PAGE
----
Jockeys face harsher penalties for whip use
British horse racing authorities have announced harsher penalties for jockeys who overuse the whip in races, including the loss of riding fees and prize money.
The British Horseracing Authority ruled, however, that the use of the whip, providing strict controls are enforced, "remains appropriate and necessary for the safety of both jockeys and horses".
A review group made 19 recommendations, all of which were approved by the BHA board.
The BHA, who began a review of the rules last year, said in a statement that current guidelines and penalties were not an effective enough control and deterrent.
The new limits restrict jockeys to seven uses of the whip in flat racing and eight in jump racing, and only five times in the last furlong or after the last obstacle.
"This is roughly half the amount of times a whip could be used previously before being in breach of the Rules," the BHA said.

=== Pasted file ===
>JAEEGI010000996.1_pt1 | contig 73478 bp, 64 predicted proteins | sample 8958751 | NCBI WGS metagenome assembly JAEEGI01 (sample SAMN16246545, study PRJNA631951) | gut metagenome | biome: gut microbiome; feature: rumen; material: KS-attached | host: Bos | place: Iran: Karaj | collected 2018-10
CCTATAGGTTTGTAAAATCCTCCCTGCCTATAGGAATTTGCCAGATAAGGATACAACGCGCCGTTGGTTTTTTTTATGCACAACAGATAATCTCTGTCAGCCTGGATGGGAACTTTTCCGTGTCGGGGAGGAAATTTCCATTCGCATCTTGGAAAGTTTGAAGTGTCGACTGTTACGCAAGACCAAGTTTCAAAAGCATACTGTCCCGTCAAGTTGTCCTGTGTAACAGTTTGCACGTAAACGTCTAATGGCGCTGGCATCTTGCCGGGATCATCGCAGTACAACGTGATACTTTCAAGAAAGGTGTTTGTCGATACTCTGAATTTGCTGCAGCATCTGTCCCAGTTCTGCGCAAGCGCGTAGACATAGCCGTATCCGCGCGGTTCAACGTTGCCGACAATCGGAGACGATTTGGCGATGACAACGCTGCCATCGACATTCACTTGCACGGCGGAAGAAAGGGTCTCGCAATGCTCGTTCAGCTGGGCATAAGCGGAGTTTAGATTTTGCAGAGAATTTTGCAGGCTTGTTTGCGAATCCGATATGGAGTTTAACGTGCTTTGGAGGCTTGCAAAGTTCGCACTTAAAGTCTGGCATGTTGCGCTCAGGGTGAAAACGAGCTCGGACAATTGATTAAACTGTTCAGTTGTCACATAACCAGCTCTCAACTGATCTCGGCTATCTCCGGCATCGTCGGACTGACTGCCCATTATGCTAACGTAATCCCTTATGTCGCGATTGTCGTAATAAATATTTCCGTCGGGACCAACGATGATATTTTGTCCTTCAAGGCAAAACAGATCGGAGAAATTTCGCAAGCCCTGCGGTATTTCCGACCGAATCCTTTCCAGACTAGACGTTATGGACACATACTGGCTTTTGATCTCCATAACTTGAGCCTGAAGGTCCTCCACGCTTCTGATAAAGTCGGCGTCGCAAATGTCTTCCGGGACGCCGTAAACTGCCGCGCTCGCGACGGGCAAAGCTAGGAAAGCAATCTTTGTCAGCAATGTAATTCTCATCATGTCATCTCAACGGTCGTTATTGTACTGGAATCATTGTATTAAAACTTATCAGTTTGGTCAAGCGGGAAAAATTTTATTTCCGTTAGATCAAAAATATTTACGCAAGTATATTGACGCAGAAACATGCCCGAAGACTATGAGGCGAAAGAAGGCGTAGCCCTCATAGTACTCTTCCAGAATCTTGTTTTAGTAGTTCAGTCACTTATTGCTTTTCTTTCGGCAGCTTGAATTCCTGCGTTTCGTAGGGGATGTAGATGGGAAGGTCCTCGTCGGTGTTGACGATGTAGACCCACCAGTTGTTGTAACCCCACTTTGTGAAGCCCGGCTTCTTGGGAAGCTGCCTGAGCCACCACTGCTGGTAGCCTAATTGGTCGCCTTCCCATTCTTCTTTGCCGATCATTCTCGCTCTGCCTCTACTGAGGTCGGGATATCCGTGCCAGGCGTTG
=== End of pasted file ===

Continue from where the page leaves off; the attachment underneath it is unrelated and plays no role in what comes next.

There will be a five day minimum suspension for not adhering to the frequency limits, compared to the previous caution.
"A jockey who incurs a whip suspension of three days or more will forfeit his riding fee and percentage," the BHA added.
Those who breach the rules on more than one occasion will also face increased penalties.
The Professional Jockeys Association commended the BHA for introducing revised rules.
"Jockeys are pleased that the Authority has recognised that the whip is an important tool of the trade and that these changes will ultimately help protect the integrity of the sport," PJA chief executive Kevin Darley said.
"While there are always differences of opinion, the PJA is advising its members to endorse the changes and react positively to them."
Leading flat jockey Frankie Dettori and champion jumps jockey Tony McCoy also welcomed the changes.
"I am not proud of having fallen foul of the whip rules in the past but I have never harmed a horse. These new rules are easy to understand which will help all jockeys ride within them," Dettori said. "I accept these new rules are in the best interest of our great sport."
McCoy added: "I hope my colleagues embrace the proposed changes as being in the best interest of the sport. I for one support the changes."